An evaluation of two statistical downscaling models for downscaling monthly precipitation in the Heihe River basin of China
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The stepwise regression model (SRM) is a widely used statistical downscaling method that could be used to establish a statistical relationship between observed precipitation and predictors. However, the SRM cannot reflect the contributions of predictors to precipitation reasonably, which may not be the best model based on several possible competing predictors. Bayesian model averaging (BMA) is a standard inferencing approach that considers multiple competing statistical models. The BMA infers precipitation predictions by weighing individual predictors based on their probabilistic likelihood measures over the training period, with the better-performing predictions receiving higher weights than the worse-performing ones. Furthermore, the BMA provides a more reliable description of all the predictors than the SRM, leading to a sharper and better calibrated probability density function (PDF) for the probabilistic predictions. In this study, monthly precipitation at fifteen meteorological stations over the period of 1971–2012 in the Heihe River basin (HRB), which is located in an arid area of Northwest China, was simulated using the Bayesian model averaging (BMA) and the stepwise regression model (SRM), which was then compared with the observed datasets (OBS). The results showed that the BMA produced more accurate results than the SRM when used to statistically downscale large-scale variables. The multiyear mean precipitation results for twelve of the fifteen meteorological stations that were simulated by the BMA were better than those simulated by the SRM. The RMSE and MAE of the BMA for each station were lower than those of the SRM. The BMA had a lower mean RMSE (− 13.93%) and mean MAE (− 14.37%) compared with the SRM. The BMA could reduce the RMSEs and MAEs of precipitation and improve the correlation coefficient effectively. This indicates that the monthly precipitation simulated by the BMA has better consistency with the observed values.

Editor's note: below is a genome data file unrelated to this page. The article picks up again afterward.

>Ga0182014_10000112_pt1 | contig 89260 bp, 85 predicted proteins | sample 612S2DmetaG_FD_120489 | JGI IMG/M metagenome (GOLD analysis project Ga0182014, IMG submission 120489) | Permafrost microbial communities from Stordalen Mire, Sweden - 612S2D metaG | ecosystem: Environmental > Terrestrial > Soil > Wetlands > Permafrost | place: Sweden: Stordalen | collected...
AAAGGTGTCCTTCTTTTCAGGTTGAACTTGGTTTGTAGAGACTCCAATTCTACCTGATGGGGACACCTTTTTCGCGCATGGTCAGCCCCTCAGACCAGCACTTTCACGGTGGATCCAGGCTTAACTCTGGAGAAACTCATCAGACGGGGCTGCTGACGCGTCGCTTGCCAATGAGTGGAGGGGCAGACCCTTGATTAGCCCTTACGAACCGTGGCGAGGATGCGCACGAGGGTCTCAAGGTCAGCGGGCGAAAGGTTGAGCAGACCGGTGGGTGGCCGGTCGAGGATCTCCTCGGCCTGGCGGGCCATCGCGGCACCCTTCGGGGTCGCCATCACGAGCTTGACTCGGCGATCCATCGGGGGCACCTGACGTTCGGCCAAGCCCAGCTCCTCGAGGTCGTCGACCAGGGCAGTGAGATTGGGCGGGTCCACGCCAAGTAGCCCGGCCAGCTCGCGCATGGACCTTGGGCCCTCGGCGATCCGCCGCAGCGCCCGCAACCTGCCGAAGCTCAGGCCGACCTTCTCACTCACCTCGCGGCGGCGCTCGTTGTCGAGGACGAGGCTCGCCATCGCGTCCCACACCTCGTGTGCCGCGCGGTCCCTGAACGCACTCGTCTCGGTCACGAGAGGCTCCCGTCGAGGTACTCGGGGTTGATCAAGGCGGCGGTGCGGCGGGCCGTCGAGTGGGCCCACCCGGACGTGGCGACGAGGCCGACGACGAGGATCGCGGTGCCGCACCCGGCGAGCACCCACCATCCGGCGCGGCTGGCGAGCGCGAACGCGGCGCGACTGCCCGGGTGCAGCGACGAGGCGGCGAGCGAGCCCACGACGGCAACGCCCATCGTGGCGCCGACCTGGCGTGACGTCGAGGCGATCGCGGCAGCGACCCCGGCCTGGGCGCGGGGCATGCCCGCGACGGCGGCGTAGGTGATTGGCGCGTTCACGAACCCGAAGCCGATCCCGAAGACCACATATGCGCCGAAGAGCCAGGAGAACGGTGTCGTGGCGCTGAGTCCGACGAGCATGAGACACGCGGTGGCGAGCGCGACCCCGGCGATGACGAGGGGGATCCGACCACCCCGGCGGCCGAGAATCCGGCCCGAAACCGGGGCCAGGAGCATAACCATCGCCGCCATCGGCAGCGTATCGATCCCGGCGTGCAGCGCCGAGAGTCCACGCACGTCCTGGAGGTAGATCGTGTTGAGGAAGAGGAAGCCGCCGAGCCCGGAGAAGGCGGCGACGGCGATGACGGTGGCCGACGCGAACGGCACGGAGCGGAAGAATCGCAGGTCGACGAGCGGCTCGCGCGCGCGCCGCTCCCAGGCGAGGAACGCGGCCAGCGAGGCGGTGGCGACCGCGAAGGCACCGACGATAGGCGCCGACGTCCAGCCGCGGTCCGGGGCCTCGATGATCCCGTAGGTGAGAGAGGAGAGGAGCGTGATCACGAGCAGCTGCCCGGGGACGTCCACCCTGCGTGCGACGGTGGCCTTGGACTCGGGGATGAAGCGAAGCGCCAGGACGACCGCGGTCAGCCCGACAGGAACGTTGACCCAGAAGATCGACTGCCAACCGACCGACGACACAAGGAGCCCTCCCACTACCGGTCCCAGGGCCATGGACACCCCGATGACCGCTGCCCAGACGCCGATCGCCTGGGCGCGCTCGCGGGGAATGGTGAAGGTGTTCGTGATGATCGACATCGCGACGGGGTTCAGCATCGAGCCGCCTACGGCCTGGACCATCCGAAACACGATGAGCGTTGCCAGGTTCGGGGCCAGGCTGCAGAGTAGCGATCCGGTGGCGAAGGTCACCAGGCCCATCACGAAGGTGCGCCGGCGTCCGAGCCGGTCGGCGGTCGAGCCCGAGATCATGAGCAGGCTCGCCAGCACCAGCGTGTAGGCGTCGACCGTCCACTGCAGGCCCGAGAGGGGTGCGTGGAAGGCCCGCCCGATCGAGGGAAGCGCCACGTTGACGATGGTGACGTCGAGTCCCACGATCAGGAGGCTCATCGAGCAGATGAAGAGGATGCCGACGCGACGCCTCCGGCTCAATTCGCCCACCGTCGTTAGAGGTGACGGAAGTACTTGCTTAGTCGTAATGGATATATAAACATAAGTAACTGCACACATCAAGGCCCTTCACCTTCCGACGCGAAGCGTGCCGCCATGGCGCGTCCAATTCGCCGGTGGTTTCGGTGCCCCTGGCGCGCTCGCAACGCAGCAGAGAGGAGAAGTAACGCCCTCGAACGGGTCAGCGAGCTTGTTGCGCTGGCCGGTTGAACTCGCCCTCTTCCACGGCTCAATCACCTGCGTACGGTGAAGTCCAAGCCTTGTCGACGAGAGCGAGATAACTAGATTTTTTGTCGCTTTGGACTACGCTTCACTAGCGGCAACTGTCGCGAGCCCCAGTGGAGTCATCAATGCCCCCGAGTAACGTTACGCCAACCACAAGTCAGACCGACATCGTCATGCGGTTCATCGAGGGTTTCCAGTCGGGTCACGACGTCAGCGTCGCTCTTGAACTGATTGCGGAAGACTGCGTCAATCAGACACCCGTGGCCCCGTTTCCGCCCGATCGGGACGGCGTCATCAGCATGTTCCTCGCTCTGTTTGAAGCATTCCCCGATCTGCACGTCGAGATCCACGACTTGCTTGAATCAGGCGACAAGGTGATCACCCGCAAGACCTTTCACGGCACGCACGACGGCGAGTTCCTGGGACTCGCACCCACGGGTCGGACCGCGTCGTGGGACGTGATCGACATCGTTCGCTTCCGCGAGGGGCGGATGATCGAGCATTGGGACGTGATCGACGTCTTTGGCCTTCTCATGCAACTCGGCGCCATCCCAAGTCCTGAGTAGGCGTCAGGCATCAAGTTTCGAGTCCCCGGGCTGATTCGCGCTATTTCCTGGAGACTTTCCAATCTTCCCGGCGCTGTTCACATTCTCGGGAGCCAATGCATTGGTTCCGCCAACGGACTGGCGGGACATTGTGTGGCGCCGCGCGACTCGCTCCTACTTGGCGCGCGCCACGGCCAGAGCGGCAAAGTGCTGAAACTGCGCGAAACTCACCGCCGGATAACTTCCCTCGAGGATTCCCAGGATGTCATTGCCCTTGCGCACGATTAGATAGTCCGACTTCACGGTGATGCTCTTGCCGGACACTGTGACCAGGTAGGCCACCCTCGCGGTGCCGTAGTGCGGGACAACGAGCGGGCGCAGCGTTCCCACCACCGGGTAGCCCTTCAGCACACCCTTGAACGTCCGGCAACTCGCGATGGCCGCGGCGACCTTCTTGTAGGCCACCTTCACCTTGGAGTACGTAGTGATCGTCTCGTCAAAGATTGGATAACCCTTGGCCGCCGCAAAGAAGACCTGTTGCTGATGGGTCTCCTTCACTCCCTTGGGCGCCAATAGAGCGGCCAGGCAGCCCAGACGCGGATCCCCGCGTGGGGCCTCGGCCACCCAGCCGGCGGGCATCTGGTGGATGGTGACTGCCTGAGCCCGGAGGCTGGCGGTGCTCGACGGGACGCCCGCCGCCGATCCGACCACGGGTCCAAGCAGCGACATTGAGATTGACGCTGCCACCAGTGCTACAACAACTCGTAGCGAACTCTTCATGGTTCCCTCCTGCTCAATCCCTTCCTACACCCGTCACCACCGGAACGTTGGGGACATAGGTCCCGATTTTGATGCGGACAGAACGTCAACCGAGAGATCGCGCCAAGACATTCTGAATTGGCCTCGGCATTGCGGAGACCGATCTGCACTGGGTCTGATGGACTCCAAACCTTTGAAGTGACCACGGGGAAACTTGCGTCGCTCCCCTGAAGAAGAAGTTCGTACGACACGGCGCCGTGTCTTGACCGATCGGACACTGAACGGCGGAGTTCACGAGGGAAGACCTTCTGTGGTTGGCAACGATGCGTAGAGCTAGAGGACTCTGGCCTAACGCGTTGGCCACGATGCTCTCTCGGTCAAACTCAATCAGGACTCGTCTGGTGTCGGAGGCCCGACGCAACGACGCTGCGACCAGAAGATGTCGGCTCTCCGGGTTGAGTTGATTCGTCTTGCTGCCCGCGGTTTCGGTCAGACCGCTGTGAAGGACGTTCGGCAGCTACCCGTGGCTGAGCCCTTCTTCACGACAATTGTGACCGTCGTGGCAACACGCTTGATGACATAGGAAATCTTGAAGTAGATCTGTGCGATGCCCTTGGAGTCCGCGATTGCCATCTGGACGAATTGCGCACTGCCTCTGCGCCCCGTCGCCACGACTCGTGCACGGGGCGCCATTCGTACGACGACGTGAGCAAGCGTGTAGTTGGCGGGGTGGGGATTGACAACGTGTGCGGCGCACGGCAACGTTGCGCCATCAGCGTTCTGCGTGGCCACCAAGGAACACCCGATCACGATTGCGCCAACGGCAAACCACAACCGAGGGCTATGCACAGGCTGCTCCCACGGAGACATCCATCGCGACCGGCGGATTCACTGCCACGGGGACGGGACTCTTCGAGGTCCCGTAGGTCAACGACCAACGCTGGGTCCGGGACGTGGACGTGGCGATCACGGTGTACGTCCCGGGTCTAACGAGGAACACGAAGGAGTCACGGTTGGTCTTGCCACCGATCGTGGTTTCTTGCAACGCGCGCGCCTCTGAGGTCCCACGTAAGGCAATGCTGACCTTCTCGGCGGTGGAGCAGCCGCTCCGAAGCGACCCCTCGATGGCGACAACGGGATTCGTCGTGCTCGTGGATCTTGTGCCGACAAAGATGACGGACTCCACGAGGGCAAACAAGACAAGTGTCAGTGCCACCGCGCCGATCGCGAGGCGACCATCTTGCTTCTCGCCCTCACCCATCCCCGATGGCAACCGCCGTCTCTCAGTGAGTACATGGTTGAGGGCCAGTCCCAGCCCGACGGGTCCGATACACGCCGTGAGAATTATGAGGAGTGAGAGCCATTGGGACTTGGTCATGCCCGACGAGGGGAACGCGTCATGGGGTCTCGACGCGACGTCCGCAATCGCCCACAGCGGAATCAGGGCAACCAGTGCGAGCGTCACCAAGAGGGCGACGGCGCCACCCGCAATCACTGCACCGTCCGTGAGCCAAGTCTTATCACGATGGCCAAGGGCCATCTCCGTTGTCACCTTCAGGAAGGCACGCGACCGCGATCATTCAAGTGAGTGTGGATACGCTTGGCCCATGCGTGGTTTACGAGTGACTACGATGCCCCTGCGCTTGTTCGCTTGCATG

The authors thank the Environmental and Ecological Science Data Center of Western China, National Natural Science Foundation of China, for providing the meteorological and hydrological observation datasets.
This study was financially supported by the National Natural Science Foundation of China (Grant No. 91425304 and 51339004) and the Chinese Academy of Sciences Strategic Priority Program (Grant No. XDA05090206).
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